McDonald's sales decline as chain looks to adapt to changing tastes
Along with a dip in U.S. sales during February, global sales at McDonald's locations open at least 13 months dipped 0.3 per cent.
Candice Choi And Michelle Chapman, The Associated Press
Published Monday, March 10, 2014 9:01AM EDT
Last Updated Monday, March 10, 2014 9:49PM EDT
NEW YORK -- McDonald's is fighting to hold onto customers in the U.S. and much of the world.
The world's biggest hamburger chain said Monday that sales fell 1.4 per cent in February at established U.S. locations. It blamed the harsh winter weather, but conceded that "challenging industry dynamics" also played a role.
After years of outperforming its rivals, McDonald's has been struggling to boost sales as people flock to new chains that have popped up quickly across the U.S. by positioning themselves as a step up from traditional fast food in terms of quality, for a little extra money. They also offer greater customization, meaning diners can dictate exactly what toppings they want.
Globally, McDonald's said sales declined 0.3 per cent at locations open at least 13 months in February. It warned that its muted performance so far this year could hurt first-quarter profit margins.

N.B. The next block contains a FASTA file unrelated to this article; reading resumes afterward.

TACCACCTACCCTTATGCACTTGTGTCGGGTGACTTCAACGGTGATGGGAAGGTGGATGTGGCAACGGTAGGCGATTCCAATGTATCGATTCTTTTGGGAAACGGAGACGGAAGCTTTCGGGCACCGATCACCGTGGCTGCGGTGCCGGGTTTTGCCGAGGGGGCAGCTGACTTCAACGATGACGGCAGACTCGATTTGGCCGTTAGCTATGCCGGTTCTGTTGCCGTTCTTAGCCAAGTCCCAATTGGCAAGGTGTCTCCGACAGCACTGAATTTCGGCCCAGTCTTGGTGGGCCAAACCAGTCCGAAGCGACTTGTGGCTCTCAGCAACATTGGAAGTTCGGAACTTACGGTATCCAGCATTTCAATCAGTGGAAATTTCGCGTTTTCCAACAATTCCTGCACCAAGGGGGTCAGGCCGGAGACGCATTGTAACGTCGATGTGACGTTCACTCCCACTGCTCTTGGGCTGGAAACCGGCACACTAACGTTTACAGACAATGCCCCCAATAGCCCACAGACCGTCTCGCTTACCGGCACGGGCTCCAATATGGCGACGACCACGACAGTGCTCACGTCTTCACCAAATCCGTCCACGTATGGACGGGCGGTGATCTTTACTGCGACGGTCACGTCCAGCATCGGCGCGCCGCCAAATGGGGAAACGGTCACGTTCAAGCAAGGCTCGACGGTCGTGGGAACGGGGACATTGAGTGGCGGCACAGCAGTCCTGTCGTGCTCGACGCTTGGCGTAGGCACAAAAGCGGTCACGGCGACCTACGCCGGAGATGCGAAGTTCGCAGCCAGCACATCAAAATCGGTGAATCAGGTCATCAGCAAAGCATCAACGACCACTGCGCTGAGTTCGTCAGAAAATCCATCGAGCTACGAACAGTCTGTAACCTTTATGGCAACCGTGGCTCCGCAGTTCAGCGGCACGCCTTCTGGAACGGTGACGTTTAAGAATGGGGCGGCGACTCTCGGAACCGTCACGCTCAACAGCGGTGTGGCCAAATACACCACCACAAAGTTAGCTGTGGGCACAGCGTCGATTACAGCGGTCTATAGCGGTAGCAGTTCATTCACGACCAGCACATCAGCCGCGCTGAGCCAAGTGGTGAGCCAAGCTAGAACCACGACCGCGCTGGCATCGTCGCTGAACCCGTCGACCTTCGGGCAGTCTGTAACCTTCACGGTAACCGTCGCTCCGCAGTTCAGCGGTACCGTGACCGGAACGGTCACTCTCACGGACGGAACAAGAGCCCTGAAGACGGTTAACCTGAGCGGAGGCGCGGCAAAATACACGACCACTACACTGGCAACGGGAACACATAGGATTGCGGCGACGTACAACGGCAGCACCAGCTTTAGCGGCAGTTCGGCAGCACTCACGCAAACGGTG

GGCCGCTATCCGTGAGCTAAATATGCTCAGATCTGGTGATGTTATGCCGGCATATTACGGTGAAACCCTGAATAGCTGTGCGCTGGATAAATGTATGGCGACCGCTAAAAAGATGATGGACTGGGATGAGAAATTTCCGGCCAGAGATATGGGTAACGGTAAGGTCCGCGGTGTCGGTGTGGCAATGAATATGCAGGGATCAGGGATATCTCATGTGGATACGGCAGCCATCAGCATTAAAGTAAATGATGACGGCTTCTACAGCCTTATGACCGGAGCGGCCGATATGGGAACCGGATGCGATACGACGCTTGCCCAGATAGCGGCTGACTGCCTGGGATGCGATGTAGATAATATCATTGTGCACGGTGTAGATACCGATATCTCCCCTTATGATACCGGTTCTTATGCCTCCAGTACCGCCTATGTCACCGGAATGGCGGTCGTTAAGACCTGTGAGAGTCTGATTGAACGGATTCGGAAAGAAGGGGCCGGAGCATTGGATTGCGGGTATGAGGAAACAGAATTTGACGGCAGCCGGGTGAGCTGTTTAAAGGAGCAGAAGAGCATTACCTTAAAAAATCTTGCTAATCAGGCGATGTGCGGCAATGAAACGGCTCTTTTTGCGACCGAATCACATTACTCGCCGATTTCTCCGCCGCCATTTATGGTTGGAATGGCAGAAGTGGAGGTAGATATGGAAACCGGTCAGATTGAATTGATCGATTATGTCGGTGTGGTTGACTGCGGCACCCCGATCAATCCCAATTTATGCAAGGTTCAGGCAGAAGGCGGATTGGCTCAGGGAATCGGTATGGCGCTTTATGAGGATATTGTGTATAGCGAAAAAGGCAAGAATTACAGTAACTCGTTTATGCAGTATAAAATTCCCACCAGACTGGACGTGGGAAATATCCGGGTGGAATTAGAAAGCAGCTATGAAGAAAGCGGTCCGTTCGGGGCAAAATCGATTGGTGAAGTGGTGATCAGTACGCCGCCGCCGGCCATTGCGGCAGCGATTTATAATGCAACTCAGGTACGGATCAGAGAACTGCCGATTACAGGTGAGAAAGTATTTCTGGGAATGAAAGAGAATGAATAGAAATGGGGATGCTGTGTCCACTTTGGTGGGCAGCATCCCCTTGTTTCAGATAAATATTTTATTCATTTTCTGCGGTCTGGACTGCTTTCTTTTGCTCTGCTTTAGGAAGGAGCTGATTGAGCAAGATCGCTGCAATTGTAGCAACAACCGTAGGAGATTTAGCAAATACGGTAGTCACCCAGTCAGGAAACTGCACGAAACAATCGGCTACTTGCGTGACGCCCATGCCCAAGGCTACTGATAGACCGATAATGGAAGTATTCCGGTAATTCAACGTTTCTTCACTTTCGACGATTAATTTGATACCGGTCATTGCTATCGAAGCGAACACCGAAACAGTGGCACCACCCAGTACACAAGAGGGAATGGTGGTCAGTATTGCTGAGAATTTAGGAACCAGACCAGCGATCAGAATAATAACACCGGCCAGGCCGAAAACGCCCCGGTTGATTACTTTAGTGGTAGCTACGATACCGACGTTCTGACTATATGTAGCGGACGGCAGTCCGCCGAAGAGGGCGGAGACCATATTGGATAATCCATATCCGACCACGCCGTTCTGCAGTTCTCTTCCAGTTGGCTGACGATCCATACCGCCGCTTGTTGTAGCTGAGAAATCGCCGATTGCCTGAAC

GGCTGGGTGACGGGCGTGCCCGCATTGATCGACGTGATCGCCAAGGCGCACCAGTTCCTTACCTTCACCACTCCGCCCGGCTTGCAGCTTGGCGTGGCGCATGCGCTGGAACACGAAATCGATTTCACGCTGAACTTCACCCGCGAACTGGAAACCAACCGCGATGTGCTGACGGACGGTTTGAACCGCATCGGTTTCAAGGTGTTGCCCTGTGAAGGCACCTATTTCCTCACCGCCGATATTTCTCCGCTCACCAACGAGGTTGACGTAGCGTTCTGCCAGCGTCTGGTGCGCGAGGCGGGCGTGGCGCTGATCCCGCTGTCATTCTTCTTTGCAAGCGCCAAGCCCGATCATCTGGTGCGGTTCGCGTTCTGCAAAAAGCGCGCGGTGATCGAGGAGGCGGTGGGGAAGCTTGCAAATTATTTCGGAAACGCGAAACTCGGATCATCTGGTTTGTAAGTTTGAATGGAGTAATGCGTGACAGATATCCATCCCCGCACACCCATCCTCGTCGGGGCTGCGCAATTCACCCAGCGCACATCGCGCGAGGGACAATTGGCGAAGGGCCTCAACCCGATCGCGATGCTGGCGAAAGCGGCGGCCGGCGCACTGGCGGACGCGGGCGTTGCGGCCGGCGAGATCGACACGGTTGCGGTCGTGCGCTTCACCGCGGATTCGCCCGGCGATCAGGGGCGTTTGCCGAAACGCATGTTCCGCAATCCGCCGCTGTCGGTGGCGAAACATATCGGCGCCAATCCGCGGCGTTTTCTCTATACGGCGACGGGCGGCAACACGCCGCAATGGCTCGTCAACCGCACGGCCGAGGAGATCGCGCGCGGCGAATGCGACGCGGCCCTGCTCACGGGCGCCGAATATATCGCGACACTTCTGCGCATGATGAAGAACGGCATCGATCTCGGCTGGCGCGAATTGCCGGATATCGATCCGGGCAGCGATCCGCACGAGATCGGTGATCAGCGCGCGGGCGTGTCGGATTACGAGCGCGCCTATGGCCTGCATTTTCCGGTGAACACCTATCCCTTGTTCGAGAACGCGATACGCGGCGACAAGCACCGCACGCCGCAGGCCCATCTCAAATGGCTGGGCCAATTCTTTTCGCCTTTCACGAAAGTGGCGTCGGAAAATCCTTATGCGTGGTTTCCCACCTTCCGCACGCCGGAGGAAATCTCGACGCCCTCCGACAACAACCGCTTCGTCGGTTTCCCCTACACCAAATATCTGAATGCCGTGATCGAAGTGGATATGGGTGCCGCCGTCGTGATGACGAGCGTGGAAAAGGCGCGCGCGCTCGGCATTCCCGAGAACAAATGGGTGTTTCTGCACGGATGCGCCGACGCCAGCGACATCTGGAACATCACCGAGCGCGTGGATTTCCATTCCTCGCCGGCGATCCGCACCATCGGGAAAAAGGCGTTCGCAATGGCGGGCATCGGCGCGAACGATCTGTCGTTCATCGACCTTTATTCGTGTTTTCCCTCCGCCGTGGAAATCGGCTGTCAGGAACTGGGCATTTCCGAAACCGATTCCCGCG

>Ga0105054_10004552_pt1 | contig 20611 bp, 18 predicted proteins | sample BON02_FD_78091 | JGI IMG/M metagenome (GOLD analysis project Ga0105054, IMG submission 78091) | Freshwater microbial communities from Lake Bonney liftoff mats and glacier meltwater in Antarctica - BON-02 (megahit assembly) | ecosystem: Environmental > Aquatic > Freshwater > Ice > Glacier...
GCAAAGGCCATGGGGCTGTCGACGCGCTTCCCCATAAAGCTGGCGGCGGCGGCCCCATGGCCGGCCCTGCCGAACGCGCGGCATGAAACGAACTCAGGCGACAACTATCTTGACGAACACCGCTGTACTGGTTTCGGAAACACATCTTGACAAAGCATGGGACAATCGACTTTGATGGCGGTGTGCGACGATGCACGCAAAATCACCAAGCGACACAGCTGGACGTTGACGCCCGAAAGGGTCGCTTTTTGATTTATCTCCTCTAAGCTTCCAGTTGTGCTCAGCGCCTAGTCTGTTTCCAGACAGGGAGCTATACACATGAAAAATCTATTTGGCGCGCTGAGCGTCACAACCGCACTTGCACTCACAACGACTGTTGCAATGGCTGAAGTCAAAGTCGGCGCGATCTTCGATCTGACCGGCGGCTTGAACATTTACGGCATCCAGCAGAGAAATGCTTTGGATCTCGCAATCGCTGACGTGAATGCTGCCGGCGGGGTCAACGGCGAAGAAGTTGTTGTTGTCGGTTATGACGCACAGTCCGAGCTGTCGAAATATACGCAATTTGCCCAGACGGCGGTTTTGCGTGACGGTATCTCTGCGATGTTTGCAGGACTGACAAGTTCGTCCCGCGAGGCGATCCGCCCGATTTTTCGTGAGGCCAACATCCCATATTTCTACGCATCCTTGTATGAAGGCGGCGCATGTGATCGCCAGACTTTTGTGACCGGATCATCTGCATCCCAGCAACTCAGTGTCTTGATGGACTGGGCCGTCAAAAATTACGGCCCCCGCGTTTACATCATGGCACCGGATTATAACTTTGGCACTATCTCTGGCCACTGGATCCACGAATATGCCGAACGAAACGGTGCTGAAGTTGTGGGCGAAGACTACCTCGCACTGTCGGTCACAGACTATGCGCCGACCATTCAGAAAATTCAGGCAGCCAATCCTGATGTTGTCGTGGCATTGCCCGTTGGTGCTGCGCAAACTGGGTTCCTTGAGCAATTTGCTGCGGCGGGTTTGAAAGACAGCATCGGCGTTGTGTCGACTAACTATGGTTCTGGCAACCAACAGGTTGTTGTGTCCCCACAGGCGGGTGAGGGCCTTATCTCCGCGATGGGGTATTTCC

In region encompassing the Middle East, Africa and Asia, sales declined 2.6 per cent. The company cited weakness in Japan and Australia, as well as a shift in the timing of the Chinese New Year.
Executives at McDonald's Corp., based in Illinois, acknowledge Americans' changing demands when it comes to fast food.
"A long time ago, mass appeal had to be mass appeal," Jeff Stratton, the president of McDonald's USA, said in an interview with The Associated Press last month. "That's not necessarily the case anymore today."
So the company's restaurants are adapting to a world where McDonald's traditional strength -- consistency -- isn't always enough. For example, McDonald's is rolling out new prep tables that can hold more toppings and sauces, a sign that it plans to give customers greater variety.
In Southern California, the company is even testing a "build-your-own-burger" concept that lets people use tablets to tap out the bread, cheese and other toppings they want on their burgers. Executives say results are promising so far, but rolling out the offering across its more than 14,000 U.S. locations would require considerable changes to its kitchens.
It would also need the backing of the independent franchisees that own and operate the majority of its restaurants in the U.S.
In the meantime, McDonald's has made other changes to its menu, including the option to get egg whites in breakfast sandwiches, and the addition of chicken McWraps, which are intended to appeal to people who want fresher, healthier food.
Europe was a relative bright spot, with sales up 0.6 per cent on a strong performance in the U.K. and growth in France.
McDonald's has more than 35,000 locations in more than 100 countries.
Its stock shed 31 cents to $95.19 in morning trading.